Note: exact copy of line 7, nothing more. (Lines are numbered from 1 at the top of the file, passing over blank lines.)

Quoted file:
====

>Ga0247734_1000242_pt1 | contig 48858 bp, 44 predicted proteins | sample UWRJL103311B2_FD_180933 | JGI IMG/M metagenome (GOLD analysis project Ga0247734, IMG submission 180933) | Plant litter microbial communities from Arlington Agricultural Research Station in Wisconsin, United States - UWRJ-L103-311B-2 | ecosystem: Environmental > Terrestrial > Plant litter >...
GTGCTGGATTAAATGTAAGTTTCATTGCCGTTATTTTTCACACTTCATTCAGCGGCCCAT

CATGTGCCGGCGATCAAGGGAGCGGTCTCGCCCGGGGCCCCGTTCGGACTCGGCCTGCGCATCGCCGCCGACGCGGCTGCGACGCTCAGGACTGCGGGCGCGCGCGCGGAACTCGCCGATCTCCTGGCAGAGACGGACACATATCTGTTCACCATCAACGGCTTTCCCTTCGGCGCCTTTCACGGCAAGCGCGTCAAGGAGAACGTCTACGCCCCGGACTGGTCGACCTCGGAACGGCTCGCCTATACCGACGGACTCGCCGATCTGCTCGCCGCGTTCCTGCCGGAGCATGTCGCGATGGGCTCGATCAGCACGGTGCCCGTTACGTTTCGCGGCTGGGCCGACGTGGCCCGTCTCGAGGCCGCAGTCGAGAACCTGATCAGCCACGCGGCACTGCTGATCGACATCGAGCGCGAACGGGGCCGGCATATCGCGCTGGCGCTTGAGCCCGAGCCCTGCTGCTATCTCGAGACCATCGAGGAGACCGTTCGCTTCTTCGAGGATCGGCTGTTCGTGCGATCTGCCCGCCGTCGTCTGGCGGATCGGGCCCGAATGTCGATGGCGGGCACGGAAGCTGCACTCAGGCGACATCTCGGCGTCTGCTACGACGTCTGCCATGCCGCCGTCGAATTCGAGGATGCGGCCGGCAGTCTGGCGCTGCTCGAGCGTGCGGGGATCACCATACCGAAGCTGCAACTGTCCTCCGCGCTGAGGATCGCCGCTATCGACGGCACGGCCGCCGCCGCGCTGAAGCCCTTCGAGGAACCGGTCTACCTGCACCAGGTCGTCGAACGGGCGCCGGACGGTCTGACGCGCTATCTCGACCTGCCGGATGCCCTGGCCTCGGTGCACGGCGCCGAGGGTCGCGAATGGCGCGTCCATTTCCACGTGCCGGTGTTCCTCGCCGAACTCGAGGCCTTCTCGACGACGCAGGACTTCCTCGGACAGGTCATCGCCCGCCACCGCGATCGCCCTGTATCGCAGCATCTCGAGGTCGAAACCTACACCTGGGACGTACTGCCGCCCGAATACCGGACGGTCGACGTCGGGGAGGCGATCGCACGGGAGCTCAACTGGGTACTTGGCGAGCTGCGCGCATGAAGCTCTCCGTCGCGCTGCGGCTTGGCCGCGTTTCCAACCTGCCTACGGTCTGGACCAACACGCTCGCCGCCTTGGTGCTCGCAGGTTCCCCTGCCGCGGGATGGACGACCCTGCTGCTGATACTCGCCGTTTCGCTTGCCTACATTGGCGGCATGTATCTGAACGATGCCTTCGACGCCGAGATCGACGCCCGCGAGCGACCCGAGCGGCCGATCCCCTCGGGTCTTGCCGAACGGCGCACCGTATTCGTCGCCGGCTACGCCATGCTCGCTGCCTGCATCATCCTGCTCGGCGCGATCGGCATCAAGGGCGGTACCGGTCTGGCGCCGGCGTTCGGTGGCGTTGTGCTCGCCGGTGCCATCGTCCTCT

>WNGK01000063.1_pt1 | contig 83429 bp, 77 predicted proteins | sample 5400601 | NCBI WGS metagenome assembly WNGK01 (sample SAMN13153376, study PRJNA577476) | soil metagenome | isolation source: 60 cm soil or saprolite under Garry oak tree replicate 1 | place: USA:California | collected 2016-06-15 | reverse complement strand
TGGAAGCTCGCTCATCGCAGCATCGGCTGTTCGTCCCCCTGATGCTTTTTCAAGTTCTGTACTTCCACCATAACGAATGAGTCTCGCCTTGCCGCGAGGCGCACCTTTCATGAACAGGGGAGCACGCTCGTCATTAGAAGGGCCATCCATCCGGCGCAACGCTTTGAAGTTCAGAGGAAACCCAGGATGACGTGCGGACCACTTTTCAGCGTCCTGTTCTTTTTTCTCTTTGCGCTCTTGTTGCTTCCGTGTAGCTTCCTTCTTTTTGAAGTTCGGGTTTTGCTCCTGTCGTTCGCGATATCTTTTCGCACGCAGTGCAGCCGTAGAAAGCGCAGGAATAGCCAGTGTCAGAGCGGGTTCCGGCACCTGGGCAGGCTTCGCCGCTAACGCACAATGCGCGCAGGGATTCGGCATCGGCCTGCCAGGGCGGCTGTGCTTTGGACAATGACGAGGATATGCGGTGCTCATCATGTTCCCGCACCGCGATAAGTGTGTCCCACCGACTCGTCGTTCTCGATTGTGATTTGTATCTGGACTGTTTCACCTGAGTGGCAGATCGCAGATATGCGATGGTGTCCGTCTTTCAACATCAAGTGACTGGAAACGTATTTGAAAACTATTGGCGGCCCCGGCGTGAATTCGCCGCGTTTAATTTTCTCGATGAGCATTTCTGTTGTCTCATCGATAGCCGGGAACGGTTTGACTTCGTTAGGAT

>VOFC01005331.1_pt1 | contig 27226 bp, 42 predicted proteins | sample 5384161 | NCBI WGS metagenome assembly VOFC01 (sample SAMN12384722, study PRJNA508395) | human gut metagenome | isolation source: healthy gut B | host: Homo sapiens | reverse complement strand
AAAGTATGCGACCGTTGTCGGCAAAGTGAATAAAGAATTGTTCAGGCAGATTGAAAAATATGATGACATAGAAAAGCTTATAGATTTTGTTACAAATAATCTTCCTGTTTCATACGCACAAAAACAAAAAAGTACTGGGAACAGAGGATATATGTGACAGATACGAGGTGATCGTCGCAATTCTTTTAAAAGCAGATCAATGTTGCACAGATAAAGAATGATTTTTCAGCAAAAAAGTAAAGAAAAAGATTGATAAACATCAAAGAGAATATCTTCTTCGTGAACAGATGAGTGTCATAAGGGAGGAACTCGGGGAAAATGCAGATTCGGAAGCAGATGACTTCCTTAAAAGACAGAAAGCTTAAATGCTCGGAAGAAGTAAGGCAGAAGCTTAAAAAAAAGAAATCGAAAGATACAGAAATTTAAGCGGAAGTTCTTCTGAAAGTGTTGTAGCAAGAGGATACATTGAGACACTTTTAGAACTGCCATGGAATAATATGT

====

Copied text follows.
AAAGTATGCGACCGTTGTCGGCAAAGTGAATAAAGAATTGTTCAGGCAGATTGAAAAATATGATGACATAGAAAAGCTTATAGATTTTGTTACAAATAATCTTCCTGTTTCATACGCACAAAAACAAAAAAGTACTGGGAACAGAGGATATATGTGACAGATACGAGGTGATCGTCGCAATTCTTTTAAAAGCAGATCAATGTTGCACAGATAAAGAATGATTTTTCAGCAAAAAAGTAAAGAAAAAGATTGATAAACATCAAAGAGAATATCTTCTTCGTGAACAGATGAGTGTCATAAGGGAGGAACTCGGGGAAAATGCAGATTCGGAAGCAGATGACTTCCTTAAAAGACAGAAAGCTTAAATGCTCGGAAGAAGTAAGGCAGAAGCTTAAAAAAAAGAAATCGAAAGATACAGAAATTTAAGCGGAAGTTCTTCTGAAAGTGTTGTAGCAAGAGGATACATTGAGACACTTTTAGAACTGCCATGGAATAATATGT